Of Possibilities & Paralysis

I go to the store to buy some clothes. I pick out three or four things. I walk to the checkout counter. Whoever I’m with—a friend, my mother, my brother—asks me if I want to try out some more, that it was a quick decision, that they have time if I want to look around more, that the green one over there in the corner might look excellent. I softly tell them that I have made up my mind. If I try something else now, it will make it harder, not easier, to decide. Many view this as stubbornness, but no one knows my indecisiveness better than I do. The faux precision with which I cut a decision out of my life, the surgical slice is only an after-effect of my wavering resolve, the doubt in everything I do.

How you do one thing, after all, is how you do everything. No one will admit this, but that does not make it untrue. The way you order at a restaurant is how you seek love, and if you dillydally over deciding what paint to use on your wall, you will delay taking up a job. I avoid my nature in practice. I starve myself of the time to decide; thus, I decide. Whether a decision is correct is not up to me; hindsight gifts decisions their merit. But when I have thought enough and thought hard, I am not willing to think any further. The regular at a cafe always orders the same thing—this tells you more about them than anything they could ever tell you on their own. Baristas and bartenders often know us better than our closest confidants.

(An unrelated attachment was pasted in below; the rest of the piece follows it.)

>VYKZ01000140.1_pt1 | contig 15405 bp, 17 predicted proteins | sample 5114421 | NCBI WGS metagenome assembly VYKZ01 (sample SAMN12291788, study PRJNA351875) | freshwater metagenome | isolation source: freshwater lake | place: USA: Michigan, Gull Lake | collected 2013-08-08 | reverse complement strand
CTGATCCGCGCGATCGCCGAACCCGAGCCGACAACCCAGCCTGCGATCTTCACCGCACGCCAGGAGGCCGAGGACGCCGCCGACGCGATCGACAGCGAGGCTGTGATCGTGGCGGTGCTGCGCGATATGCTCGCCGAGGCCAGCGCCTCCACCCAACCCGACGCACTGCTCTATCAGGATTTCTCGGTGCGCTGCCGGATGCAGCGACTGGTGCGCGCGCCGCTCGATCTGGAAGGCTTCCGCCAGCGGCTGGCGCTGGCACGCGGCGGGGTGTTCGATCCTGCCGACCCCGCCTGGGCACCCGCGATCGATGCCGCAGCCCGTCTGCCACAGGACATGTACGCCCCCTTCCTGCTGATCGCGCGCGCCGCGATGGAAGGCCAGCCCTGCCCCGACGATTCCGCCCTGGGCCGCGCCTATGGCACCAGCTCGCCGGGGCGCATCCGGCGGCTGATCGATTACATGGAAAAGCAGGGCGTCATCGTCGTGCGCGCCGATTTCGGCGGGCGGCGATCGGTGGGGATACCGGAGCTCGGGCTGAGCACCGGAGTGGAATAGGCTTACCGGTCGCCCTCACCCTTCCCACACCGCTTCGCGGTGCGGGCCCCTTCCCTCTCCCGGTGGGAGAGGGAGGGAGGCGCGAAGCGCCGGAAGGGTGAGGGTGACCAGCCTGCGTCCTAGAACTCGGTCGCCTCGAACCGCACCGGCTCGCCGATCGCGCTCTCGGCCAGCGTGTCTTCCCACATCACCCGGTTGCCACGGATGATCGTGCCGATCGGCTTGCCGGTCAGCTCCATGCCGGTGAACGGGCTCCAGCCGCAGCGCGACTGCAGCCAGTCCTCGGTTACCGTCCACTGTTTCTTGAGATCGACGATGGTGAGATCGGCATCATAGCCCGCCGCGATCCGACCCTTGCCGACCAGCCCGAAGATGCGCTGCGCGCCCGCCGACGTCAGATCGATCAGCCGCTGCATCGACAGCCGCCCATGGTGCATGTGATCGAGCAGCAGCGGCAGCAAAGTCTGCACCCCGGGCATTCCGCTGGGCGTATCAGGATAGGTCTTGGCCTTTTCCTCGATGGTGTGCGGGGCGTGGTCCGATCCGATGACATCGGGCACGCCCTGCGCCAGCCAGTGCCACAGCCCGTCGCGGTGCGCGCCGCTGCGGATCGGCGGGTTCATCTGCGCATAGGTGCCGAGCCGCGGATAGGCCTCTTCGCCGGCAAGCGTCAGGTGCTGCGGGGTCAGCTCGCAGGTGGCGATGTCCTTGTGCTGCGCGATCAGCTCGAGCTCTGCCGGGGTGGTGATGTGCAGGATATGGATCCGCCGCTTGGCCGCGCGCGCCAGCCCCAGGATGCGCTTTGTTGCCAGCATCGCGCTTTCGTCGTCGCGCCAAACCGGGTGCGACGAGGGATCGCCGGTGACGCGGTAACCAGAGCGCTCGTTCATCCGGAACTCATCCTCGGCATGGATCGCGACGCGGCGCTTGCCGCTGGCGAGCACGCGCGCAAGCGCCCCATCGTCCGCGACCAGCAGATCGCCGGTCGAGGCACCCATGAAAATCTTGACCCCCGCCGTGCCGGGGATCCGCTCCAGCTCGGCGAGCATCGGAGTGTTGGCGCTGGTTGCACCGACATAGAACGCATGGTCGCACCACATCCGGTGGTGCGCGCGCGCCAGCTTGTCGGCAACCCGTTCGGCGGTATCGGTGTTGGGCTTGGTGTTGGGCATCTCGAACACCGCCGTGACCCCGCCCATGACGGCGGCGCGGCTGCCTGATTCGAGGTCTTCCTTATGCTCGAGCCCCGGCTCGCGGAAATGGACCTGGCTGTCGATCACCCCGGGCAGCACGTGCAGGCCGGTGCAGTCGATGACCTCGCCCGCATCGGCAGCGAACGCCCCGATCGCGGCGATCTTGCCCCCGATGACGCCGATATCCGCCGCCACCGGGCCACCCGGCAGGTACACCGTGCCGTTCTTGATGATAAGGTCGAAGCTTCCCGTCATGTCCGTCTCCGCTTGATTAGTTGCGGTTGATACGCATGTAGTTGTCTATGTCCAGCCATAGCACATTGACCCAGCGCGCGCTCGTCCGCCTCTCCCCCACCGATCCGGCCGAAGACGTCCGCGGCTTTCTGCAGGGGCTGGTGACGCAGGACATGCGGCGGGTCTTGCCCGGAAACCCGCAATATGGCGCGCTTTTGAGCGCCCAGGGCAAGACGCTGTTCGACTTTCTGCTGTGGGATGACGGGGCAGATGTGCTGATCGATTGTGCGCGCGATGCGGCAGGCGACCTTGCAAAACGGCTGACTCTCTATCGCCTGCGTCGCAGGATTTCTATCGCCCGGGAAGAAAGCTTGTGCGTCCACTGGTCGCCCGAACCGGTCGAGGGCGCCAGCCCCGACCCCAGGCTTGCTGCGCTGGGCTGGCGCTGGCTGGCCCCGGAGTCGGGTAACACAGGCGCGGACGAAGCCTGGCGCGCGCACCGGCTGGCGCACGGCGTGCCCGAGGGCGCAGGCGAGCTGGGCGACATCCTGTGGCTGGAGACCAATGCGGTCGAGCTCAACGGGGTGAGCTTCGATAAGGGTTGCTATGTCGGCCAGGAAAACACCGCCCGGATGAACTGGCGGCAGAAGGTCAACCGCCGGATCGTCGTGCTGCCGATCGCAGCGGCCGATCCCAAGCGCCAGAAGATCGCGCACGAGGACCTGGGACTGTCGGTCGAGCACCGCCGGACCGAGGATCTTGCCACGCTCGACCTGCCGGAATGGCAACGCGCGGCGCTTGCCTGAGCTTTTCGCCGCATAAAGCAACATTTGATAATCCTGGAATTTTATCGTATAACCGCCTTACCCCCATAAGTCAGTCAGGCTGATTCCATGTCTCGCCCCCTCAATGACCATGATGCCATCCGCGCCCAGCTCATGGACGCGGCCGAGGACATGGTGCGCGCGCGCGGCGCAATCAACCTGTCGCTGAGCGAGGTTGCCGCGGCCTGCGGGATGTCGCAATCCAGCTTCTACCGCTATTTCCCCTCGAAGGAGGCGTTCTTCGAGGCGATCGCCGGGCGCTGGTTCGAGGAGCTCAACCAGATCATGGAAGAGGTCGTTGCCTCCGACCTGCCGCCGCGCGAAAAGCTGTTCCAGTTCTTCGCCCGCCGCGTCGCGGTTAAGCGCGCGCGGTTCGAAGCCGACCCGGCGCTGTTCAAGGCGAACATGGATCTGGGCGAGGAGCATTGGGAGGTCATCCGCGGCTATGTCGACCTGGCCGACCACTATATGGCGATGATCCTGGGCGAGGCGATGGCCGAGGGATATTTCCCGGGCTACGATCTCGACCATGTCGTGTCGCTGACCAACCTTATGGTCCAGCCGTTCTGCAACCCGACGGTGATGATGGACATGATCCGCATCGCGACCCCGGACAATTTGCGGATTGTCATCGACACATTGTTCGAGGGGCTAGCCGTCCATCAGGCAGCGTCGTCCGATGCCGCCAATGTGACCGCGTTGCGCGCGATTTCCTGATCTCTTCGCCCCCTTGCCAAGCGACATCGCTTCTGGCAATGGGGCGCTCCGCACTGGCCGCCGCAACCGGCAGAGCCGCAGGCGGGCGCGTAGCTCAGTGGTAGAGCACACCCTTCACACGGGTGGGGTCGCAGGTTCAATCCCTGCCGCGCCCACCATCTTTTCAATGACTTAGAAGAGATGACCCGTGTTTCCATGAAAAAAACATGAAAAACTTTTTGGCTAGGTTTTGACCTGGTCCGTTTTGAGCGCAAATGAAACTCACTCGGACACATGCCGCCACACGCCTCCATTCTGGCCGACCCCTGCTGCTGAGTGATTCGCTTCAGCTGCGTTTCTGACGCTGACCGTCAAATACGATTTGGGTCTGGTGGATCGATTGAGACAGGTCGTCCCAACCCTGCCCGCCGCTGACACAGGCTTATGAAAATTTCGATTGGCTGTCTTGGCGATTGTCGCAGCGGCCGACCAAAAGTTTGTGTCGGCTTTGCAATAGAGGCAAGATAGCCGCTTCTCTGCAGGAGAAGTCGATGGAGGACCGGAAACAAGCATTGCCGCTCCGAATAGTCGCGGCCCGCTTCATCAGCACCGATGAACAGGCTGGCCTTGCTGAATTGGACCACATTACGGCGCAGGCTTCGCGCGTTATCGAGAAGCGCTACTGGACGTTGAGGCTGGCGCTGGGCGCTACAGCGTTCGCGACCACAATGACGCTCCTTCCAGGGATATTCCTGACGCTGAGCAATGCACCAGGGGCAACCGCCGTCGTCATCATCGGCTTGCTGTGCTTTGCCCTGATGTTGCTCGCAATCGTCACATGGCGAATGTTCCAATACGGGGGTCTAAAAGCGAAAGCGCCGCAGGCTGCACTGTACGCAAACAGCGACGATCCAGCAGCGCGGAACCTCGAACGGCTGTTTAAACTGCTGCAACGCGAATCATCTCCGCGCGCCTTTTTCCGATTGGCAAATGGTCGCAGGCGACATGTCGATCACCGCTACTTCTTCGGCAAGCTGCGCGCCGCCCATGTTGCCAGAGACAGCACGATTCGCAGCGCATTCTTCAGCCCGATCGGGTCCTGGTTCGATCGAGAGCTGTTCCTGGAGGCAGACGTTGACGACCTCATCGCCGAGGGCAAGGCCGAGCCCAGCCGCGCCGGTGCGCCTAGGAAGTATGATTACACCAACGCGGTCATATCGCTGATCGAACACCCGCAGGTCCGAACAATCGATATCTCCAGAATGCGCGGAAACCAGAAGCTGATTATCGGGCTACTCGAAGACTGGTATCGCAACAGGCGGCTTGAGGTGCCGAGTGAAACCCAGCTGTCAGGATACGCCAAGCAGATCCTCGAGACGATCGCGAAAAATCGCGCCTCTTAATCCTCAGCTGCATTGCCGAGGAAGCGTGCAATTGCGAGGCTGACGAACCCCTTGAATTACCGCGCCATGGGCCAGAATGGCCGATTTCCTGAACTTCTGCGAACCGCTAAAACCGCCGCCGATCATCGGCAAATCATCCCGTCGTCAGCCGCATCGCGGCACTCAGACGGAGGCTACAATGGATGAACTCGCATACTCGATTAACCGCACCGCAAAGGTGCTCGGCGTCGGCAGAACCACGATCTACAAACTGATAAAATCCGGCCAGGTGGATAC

But when it comes to the pointlessness we call life, most conversations end, frustratingly so, at one question: what is it that you need?

I need a bench, and I need some books, and I need to be left alone with the time and the patience to read them. That is the only thing I need; it is not what I want, however. I have spent too long deciding what I want; now, the possibilities are endless. And now, I want it all. I want to be a part of the world, help make it move, and avoid sitting on the outskirts of this city of life. Now, I have wasted time deciding. All my life is now an attempt to decide what it will be about, and if I know something about the irresolute, it is that we are always on the fence.